“You Want To Make A Memory” Bon Jovi

Notwithstanding the occasional cowboy lyrical theme, superstar rock act Bon Jovi had never recorded what could officially be called a “Country” album … until now.
Author:
Publish date:

“(You Want To) Make A Memory” Bon Jovi
(click thumbnail)

Single: “(You Want To) Make A Memory”

Album: Lost Highway (Island/Mercury Nashville)

Recording Dates: November 2006 through January 2007 at Blackbird Studio in Berry Hill, TN (Nashville) and NRG Recording Services in North Hollywood, CA

Single Producer: Dann Huff

Single Engineers: Mark Hagen (overdubs and digital editing) and Justin Neibank (basic tracks)

Assistant Engineers: Seth Morton (Blackbird Studio), Casey Lewis (NRG Recording Services), and Drew Bollman (for Justin Neibank)

Single Mixer: Jeremy Wheatley

Mastering: George Marino at Sterling Sound in New York City

Other Projects: Hagen has worked on projects for artists such as Keith Urban, Rascal Flatts, LeAnn Rimes, Megadeth, Evan & Jaron, Brooks & Dunn, Faith Hill and many more.

Single Songwriters: Jon Bon Jovi, Richie Sambora and Desmond Child

Recording consoles: 72-input Neve 8078 with 40 31105 preamp/four-band EQs (Blackbird), 64-input Neve 8078 (NRG Recording Services), Digidesign ICON (Huff’s private studio)

Recorder: Digidesign Pro Tools|HD

Monitors: ATC 300 (Blackbird) and Genelec 1031

Select Microphones: Neumann M49, Neumann M269, Neumann U67, Neumann CMV 563, AKG C12A, Royer R-121 and Shure SM57

Vocal Chain (Jon Bon Jovi): Neumann M49, RFT Lorenz preamp and Empirical Labs Distressor EL8 to Pro Tools|HD

Select Microphone Pre-amps: Neve 31105 preamp/EQ and RFT Lorenz

Select Other Gear: Neve 2253 compressors and Little Labs PCP DistroNotwithstanding the occasional cowboy lyrical theme, superstar rock act Bon Jovi had never recorded what could officially be called a “Country” album … until now. More appropriately, Lost Highway — the veteran band’s latest full-length release — is simply their “Nashville album,” featuring a variety of new acoustic textures, a few Country music guest stars and one particularly hot yet subtle ballad: the first single, “(You Want To) Make A Memory.”

“That song was always special,” recalls engineer Mark Hagen, who worked alongside producer Dann Huff on Lost Highway. “You could always tell that there was this vibe about it. It’s just a classic, great song.”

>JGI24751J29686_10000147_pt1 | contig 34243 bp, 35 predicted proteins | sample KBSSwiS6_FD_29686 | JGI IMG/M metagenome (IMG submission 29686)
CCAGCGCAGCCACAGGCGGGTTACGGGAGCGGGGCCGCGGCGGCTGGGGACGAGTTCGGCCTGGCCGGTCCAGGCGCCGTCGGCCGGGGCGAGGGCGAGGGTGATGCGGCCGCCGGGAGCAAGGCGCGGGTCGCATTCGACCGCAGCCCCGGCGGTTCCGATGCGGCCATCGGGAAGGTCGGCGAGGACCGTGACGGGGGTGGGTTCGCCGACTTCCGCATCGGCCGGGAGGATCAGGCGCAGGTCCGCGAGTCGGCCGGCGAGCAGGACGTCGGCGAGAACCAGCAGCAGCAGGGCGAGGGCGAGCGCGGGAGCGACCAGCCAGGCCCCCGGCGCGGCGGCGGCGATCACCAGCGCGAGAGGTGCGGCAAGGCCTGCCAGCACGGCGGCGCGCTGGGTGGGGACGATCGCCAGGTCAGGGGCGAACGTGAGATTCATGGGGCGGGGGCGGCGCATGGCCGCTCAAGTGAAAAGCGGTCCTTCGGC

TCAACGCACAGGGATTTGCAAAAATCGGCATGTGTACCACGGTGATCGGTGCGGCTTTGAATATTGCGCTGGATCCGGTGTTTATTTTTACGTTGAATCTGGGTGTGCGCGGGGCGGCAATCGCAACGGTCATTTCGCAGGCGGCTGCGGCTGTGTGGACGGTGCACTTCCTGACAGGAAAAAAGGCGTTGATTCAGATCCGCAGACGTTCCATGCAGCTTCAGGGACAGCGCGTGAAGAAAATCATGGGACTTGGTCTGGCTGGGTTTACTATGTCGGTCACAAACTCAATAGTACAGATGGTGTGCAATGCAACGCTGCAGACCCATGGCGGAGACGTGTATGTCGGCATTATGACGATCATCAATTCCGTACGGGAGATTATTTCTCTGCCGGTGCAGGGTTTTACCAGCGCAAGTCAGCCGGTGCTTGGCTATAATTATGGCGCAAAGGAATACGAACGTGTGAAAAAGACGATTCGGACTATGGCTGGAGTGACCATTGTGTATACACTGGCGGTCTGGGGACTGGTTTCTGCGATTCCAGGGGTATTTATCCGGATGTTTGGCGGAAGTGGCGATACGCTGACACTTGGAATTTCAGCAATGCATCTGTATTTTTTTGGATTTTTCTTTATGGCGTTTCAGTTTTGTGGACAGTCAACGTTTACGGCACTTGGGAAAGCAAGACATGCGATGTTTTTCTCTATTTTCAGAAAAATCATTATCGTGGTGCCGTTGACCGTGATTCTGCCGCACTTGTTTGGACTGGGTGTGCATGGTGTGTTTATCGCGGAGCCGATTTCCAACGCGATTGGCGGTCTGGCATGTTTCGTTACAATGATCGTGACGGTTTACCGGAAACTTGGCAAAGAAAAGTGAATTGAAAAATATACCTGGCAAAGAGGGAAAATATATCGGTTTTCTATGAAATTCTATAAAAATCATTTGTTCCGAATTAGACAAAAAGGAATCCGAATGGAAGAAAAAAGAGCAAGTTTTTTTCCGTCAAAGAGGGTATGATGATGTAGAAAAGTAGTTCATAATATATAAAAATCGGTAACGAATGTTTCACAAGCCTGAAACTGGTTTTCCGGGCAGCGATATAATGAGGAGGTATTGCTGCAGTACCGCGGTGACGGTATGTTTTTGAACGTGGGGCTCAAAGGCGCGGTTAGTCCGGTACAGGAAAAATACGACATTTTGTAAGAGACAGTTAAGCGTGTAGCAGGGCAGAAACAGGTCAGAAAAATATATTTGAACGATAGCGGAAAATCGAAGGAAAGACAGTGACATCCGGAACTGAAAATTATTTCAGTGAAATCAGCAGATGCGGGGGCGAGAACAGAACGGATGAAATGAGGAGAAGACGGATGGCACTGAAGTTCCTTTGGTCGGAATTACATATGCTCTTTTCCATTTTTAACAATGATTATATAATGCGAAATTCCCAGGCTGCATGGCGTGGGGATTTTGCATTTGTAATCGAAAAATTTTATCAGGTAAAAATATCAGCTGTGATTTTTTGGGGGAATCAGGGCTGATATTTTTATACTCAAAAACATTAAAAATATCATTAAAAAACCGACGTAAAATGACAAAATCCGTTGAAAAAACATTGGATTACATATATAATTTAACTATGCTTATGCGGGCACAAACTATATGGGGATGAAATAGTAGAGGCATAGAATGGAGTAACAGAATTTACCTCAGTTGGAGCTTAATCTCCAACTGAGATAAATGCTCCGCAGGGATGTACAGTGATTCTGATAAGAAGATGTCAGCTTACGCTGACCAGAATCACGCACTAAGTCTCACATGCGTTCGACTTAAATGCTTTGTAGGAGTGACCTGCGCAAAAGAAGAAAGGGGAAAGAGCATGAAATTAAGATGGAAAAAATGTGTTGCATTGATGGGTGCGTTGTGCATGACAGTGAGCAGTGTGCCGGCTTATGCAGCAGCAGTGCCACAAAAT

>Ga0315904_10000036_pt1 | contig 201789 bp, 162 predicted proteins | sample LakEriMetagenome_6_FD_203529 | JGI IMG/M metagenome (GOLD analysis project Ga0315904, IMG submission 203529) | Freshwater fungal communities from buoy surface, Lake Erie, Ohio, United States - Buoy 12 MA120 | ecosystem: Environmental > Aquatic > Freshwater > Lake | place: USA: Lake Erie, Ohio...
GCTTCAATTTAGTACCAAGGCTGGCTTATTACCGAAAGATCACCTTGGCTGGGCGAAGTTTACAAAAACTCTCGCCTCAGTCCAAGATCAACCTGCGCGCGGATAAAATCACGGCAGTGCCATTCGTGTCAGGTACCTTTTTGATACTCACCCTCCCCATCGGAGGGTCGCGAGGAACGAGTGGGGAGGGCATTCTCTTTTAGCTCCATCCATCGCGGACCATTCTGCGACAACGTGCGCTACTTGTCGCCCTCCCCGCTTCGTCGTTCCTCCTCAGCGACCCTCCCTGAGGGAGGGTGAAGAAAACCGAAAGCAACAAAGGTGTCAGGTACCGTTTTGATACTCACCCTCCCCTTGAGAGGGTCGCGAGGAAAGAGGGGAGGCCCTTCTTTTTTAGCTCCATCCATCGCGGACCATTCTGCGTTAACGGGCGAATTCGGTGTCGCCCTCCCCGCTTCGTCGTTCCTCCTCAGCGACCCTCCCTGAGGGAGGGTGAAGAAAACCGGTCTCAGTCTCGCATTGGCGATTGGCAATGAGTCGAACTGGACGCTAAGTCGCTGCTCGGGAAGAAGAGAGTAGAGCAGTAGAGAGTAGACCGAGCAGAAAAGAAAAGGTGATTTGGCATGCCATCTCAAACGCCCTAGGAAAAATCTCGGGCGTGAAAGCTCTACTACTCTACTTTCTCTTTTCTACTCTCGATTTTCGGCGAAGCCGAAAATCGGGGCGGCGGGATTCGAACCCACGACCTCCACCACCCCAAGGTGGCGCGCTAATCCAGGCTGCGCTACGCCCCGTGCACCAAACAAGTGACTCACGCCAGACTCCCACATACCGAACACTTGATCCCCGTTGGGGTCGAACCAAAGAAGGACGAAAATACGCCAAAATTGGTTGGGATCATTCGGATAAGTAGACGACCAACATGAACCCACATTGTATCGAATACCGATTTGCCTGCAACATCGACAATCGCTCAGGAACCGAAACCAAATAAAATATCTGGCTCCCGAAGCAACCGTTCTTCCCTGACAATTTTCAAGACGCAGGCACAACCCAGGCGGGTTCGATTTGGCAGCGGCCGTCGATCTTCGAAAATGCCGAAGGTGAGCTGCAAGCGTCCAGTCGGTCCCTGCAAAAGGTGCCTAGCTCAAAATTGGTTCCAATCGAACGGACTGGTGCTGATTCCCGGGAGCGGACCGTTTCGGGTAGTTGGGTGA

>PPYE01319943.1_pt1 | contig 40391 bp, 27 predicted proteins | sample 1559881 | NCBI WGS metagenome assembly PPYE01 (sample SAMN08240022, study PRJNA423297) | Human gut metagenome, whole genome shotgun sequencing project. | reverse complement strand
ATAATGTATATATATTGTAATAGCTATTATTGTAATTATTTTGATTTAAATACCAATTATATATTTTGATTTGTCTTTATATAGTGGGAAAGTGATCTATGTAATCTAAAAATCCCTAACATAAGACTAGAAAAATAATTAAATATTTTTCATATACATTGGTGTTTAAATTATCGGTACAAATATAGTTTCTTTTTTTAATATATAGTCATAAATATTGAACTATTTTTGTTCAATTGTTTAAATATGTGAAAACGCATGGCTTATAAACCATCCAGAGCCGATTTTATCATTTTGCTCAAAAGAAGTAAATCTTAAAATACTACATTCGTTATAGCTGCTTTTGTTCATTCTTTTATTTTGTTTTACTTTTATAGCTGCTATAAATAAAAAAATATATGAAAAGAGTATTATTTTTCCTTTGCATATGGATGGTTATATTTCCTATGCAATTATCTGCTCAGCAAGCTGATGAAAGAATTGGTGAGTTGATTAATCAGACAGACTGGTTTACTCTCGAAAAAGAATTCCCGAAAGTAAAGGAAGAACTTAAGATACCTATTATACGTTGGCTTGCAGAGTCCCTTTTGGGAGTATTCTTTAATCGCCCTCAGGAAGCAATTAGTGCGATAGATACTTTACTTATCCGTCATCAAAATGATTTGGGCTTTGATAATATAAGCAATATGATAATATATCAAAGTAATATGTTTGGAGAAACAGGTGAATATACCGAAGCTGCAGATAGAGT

“Make A Memory” starts quietly, dry, and, as Hagen explains, “It keeps you on the edge of your seat. It has a stripped down quality to it, which adds to its intimacy.”


(click thumbnail)At NRG’s Studio B: Assistant Engineer Casey Lewis, Engineer Mark Hagen, Producer Dann Huff, Richie Sambora and Guitar Tech Willie.

From Jon Bon Jovi’s close, nearly whispered first verse to the song’s tastefully built finale, lead vocals were captured with a simple, yet notable signal chain: a Neumann M49 to a vintage RFT Lorenz mic preamp to a Distressor EL8 “hitting him pretty hard” before residing at a PT|HD rig. On all other songs for Lost Highway, Jon’s voice was recorded via a Neumann M269. “I believe that the Lorenz was made during the ‘50s in East Germany,” offers Hagen on the quite rare mic preamplifier.

According to Hagen, recording Richie Sambora’s guitar tracks was especially enjoyable. Between both Sambora and Huff’s extensive guitar and amplifier collections (Huff began his studio career as a first-call session guitarist), there was no desired guitar tone that was unreachable. Capturing guitar tracks involved such gear as Bogner Ecstacy and Matchless Chieftan amp heads with Bogner 4X12 and Matchless 2X12 cabinets, respectively, with two mics on each: a Shure SM57 and Royer R-121. For ambience, a pair of Neve U67s in a stereo X/Y about 15-20 feet from the cabinets were recorded through two preamps from a Neve 8078 followed by two Neve 2253 compressors.

In a rather elaborate routing scheme featuring a Little Labs PCP Distro signal distribution box, Hagen was able to utilize Sambora’s signature tone coming from the two amps in a very effective way. “I love the combination of the SM57 with the Royer,” Hagan explains. “It gives me a lot of control in shaping the tone coming out of a guitar cabinet.”